OTTAWA -- Standing just taller than the folding plastic table behind her, Charlotte Kwavnick is dwarfed by the two table spread. 

They are piled high with bags filled with socks, underwear, and gloves. 

The quiet eight-year-old girl smiles when she speaks about it. 

"It made me feel really happy," Charlotte says. 

Despite her young age, Charlotte and her mother raised over $800 for the Tom Brown Arena, one of Ottawa’s three Winter Respite Centres for the homeless.

"I was like 'we’ll buy a couple pairs of long-johns and hats,' and then the money just kept coming, and coming, and coming," said Jennifer Kwavnick, Charlotte’s mother.

Charlotte got the idea after her mother took her to donate leftover pasta to the homeless during the Christmas holidays. 

Immediately, Charlotte wanted to do more. 

"She asked where other people go and I told her there's a new arena that was turned into a shelter and I know that they need things, should we start something? And she said yes," Jennifer said. 

After two weeks of fundraising, donations from 32 families, and a little from mom, Charlotte donated $950 worth of clothing.

It added up to dozens of sweaters, jackets, and over 100 pairs of fresh socks and underwear.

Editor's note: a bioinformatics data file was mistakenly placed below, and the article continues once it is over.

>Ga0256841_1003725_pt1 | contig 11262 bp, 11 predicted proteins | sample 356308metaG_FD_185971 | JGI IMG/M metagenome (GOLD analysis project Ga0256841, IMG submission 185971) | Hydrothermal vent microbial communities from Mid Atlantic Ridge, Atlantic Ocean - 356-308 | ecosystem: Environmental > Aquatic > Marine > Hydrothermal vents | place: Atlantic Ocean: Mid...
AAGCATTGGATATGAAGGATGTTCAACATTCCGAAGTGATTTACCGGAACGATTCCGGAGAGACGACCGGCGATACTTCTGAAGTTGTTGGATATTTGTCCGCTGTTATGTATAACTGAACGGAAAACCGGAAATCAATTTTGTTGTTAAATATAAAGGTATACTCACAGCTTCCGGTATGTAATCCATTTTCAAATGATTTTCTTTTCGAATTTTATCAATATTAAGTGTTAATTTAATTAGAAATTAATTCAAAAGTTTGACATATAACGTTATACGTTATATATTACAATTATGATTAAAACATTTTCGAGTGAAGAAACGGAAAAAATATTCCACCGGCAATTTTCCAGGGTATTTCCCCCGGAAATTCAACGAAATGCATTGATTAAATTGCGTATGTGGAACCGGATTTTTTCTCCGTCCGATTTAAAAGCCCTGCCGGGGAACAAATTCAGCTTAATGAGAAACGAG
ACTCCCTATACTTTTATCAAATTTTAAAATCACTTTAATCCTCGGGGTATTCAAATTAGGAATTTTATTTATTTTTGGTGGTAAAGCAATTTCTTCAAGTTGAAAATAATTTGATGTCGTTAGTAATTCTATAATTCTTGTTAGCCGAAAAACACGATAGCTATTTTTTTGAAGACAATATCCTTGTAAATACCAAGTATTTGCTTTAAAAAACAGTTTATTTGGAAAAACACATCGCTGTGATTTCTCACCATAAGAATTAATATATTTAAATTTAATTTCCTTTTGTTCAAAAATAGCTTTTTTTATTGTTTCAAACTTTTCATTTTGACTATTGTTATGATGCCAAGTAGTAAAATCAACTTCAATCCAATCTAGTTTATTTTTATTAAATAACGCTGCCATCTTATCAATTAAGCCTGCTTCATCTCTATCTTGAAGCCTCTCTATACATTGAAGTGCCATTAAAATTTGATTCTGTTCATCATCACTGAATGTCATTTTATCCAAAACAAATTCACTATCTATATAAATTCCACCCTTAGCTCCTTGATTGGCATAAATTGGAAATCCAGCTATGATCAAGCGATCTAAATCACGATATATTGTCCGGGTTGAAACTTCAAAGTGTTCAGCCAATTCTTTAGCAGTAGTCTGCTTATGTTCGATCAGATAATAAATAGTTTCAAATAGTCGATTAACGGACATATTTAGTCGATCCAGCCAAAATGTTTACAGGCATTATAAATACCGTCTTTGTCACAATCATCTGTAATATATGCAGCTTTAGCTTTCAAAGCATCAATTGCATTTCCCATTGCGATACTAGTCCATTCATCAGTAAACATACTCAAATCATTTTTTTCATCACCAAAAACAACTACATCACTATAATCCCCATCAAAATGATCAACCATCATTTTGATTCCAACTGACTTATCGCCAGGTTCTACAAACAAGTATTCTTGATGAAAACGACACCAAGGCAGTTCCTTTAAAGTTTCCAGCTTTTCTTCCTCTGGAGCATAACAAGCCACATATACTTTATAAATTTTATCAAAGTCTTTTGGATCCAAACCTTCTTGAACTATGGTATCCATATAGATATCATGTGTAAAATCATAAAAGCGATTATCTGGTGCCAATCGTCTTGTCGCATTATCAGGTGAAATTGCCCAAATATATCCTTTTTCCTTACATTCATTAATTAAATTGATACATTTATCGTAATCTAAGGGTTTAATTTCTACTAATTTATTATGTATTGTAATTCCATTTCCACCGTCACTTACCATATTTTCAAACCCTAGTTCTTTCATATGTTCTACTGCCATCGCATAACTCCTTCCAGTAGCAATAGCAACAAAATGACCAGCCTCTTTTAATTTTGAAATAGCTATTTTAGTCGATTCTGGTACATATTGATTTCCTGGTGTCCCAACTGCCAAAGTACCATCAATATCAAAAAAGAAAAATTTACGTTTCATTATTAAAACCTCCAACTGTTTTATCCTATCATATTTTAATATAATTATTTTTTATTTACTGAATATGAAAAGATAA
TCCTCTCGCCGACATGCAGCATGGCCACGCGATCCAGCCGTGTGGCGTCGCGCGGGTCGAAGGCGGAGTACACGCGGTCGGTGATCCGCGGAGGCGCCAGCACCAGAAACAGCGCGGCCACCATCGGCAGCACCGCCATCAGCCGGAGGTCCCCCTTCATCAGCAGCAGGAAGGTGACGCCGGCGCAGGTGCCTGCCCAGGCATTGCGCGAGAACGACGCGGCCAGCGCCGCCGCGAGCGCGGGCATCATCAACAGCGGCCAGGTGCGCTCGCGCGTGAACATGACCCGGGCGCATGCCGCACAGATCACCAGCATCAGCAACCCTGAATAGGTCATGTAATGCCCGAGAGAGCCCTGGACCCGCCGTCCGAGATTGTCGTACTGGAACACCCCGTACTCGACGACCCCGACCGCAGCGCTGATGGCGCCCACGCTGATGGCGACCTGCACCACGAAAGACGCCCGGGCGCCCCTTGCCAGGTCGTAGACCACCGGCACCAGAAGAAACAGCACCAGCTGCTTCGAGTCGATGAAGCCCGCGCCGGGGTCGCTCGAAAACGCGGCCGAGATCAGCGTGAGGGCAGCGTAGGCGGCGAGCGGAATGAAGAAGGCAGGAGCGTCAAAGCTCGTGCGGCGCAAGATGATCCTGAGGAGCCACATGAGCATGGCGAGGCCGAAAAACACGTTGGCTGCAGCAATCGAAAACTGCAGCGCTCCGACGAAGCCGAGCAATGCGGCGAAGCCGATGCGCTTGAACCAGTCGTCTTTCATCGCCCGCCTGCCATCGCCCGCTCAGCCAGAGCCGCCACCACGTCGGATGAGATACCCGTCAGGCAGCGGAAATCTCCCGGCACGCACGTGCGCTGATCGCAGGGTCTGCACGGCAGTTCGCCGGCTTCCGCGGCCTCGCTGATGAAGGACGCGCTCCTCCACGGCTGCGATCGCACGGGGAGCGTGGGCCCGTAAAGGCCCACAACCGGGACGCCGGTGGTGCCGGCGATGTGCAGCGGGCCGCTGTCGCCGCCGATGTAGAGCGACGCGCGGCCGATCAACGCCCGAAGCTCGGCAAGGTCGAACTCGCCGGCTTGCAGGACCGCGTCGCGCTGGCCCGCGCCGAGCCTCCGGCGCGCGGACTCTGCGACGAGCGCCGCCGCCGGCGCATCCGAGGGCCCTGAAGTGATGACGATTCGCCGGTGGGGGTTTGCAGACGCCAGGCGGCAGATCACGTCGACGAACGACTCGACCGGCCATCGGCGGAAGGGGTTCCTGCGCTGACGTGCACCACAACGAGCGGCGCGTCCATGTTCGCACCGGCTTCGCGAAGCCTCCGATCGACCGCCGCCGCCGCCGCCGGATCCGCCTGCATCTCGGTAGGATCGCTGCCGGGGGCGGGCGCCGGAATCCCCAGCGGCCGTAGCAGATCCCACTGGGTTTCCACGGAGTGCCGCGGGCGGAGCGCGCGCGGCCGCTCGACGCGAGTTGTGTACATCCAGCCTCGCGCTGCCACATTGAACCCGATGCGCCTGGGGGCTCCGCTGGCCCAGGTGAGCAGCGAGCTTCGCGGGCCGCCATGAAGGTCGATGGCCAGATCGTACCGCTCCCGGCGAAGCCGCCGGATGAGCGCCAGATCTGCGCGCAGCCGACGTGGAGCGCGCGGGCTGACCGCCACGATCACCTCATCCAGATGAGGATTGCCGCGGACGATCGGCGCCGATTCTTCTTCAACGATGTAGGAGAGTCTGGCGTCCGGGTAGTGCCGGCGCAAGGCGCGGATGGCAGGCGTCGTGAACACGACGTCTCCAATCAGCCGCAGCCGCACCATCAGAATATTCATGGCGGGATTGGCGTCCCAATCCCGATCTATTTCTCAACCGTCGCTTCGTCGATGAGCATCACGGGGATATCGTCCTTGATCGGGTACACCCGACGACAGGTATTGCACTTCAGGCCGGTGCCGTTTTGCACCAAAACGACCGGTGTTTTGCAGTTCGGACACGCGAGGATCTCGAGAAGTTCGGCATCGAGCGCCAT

Charlotte Kwavnick

"I feel that everybody should have a place to stay and feel comfy and safe and feel really like happy," Charlotte said. 

Jennifer says she’s amazed by her daughter for taking on the initiative herself. 

"I'm super proud of Charlotte. I actually don’t think she gets the full scope of what she’s done. But for her to start at age 8 I think is so remarkable," she said.

The donation shocked those working at the city’s Winter Respite Centres.

"We’re so blown away by the generosity of the whole community, for it to come from a child is just heartwarming," said Chrissy May, Operations Lead for the Ottawa Winter Respite Centres.

"To think of the respite centres it’s truly heartwarming and really will have such an impact on the clients that use this centre," May added. 

Charlotte says she’s proud of what she accomplished, and hopes to continue helping people.

"[I want to] keep on doing it my whole life," Charlotte noted. 

Charlotte and Jennifer Kwavnick

Her mother is supportive, even if she’s not sure what that future entails.

"I will take her ideas and we will run with them. I'm sure some will be great, some will flop, but that's the world of fundraising," Jennifer said. 

Charlotte says she wants to help homeless youth in the future, although she’s still planning how to do that. 

The respite centres say even though Charlotte’s donation drive is over, they still need donations from the public. 

Those wishing to help can contact the centres directly.